Court says two Venezuela opposition leaders sent back to prison 08/01/17 [Last modified: Tuesday, August 1, 2017 4:59pm]
Photo reprints | Article reprints

Copyright: For copyright information, please check with the distributor of this item, Associated Press.
    

Join the discussion: Click to view comments, add yours

Loading...
  1. Lightning approaches decision time for Mikhail Sergachev

    Lightning Strikes

    COLUMBUS, Ohio — Mikhail Sergachev had dinner with his host family from juniors Monday.

    The Lightning has to decide, as early as this weekend whether Mikhail Sergachev will stick in the NHL or return to juniors for another season. [DOUGLAS R. CLIFFORD | Times]
  2. Tampa man charged in hit-and-run crash that killed bicyclist on I-4 exit ramp in Tampa

    Accidents

    TAMPA — A 44-year-old Tampa man was arrested and charged Wednesday in a hit-and-run crash that killed a bicyclist earlier in the day.

    Christopher Jerimiah Cole, 44, of Tampa was driving this silver Mercedes on Wednesday when it struck a bicyclist on the exit ramp from eastbound Interstate 4 to southbound U.S. 301, according to the Florida Highway Patrol. Cole kept driving, troopers said. The bicyclist, a 45-year-old Brandon man, died at the scene. His name was not immediately released because troopers were working to notify his family. [Florida Highway Patrol]
  3. Quarterbacks, head coach targeting Vernon Hargreaves; 'I'm not producing,' he says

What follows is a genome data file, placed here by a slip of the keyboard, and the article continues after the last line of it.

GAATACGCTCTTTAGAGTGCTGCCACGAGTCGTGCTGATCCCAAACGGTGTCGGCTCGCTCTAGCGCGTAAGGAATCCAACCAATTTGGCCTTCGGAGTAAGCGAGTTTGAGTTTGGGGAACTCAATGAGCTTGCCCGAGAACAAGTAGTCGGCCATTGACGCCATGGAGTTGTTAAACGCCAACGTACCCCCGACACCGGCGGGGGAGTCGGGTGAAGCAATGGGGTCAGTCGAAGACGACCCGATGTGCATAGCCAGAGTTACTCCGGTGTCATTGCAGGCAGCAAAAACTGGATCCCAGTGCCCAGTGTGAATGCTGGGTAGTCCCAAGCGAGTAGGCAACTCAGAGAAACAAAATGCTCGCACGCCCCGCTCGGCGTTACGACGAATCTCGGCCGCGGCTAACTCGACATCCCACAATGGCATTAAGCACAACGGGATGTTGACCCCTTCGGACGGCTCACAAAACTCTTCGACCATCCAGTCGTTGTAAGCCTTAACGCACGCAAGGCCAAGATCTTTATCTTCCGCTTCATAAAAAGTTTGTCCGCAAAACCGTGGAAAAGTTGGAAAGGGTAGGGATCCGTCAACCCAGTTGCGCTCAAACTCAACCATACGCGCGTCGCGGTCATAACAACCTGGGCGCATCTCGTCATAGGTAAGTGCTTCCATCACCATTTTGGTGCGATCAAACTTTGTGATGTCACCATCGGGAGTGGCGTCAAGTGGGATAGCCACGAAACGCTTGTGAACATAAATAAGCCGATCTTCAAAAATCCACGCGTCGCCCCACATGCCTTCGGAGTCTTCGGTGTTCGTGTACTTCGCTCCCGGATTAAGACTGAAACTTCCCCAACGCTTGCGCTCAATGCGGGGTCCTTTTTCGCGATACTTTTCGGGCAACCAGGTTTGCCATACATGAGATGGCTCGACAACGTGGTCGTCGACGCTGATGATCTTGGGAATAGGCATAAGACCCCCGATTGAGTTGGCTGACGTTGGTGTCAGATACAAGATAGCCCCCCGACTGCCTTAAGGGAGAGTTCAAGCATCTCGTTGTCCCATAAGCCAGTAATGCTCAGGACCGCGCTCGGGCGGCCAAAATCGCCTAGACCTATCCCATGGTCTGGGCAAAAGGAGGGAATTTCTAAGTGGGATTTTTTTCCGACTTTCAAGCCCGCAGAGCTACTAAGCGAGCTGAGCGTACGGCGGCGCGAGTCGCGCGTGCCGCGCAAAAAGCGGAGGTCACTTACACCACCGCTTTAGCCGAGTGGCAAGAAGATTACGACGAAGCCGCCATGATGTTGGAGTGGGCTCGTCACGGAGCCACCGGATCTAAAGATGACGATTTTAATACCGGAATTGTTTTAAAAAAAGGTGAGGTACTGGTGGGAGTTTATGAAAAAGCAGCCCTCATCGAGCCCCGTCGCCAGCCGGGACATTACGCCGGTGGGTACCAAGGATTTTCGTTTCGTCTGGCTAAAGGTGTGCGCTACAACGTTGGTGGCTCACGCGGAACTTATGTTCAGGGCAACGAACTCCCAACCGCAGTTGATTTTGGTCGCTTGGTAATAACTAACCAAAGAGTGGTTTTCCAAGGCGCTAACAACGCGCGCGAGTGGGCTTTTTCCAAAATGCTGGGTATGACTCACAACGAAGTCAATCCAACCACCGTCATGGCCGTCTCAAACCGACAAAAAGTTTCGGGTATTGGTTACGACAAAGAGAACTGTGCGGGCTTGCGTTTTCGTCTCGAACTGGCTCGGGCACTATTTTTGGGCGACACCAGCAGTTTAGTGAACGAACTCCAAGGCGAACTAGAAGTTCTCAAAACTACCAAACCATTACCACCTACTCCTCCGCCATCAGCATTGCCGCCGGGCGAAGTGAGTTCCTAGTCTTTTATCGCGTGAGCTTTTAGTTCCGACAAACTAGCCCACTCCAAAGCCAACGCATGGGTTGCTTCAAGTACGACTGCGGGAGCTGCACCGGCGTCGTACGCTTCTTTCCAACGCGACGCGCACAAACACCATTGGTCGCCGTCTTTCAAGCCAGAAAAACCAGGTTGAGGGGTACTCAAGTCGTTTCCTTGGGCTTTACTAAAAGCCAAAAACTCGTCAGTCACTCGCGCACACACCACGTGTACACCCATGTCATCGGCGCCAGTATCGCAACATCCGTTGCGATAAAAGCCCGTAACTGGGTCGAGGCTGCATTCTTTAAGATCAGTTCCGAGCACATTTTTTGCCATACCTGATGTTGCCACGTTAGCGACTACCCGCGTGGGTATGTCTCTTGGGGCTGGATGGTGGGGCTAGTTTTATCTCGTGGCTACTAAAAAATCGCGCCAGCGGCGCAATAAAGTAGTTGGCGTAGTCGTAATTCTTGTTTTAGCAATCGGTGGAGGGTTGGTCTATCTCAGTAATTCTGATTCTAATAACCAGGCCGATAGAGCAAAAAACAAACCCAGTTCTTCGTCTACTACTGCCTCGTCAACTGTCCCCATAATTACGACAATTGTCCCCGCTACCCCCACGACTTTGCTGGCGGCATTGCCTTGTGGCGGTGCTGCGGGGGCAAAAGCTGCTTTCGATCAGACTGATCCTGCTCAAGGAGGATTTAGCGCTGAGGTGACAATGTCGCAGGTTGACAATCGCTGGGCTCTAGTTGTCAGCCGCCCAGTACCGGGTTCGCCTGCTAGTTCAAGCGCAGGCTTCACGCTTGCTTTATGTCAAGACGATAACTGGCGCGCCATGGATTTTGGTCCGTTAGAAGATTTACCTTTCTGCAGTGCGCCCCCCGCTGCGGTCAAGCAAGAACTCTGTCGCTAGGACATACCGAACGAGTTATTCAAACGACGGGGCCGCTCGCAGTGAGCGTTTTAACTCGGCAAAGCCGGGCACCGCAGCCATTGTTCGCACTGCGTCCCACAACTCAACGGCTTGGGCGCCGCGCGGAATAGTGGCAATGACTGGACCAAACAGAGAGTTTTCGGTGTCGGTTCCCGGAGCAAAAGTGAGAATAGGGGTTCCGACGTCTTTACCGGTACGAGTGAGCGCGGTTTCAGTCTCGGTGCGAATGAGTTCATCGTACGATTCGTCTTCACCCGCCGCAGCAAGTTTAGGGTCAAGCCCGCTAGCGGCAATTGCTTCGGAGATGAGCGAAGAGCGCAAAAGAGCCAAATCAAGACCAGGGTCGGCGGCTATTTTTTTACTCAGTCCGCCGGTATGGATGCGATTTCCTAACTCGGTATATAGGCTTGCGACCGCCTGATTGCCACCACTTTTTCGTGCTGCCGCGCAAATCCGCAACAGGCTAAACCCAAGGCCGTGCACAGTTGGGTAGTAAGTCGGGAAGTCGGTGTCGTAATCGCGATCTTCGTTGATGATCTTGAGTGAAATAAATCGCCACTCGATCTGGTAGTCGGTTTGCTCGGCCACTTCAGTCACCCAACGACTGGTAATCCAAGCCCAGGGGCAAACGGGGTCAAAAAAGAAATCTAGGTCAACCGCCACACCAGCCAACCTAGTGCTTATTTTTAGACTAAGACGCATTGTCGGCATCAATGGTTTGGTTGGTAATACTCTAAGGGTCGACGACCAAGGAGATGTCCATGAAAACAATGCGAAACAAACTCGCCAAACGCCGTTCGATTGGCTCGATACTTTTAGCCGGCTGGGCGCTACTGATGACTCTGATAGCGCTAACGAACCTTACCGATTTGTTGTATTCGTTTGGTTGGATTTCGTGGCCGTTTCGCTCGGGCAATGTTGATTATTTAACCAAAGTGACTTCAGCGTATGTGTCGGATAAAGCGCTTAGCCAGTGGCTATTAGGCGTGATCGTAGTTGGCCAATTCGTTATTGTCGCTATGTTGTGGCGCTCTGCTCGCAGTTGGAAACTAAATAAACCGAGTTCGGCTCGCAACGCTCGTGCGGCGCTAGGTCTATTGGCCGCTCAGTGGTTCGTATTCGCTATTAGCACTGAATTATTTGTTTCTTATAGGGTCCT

Bucs

    Eli Manning gathered his receivers together during the Giants' Week 4 game against the Bucs and informed them of the weakest link of the secondary he planned to target that afternoon.

    Quarterbacks this season have a 128.7 rating when targeting Vernon Hargreaves. [LOREN ELLIOTT   |   Times]
  4. Rick Baker's radio ad said Rick Kriseman missed NAACP event---but he didn't.

    Blogs

    A radio ad narrated by St. Petersburg civil rights activist Sevell Brown and paid for by a political-action committee supporting Rick Baker asserts that Mayor Rick Kriseman "couldn't be bothered to show up" for a recent NAACP event.

    Rick Kriseman didn't skip recent NAACP event, but Rick Baker radio ad claims he did
  5. Demolition begins on wing of Channelside Bay Plaza, making way for Water Street Tampa (w/video)

    Business

    TAMPA — The original developers of Channelside Bay Plaza at first wanted the name of the complex to include the word "Garrison." That would have fit, because the center turned out to be fort-like, inwardly focused and unwelcoming.

    A pedestrian bridge in the southwest wing of Channelside Bay Plaza was demolished in Tampa on Wednesday, Oct. 18, 2017. [Gabriella Angotti-Jones  | Times]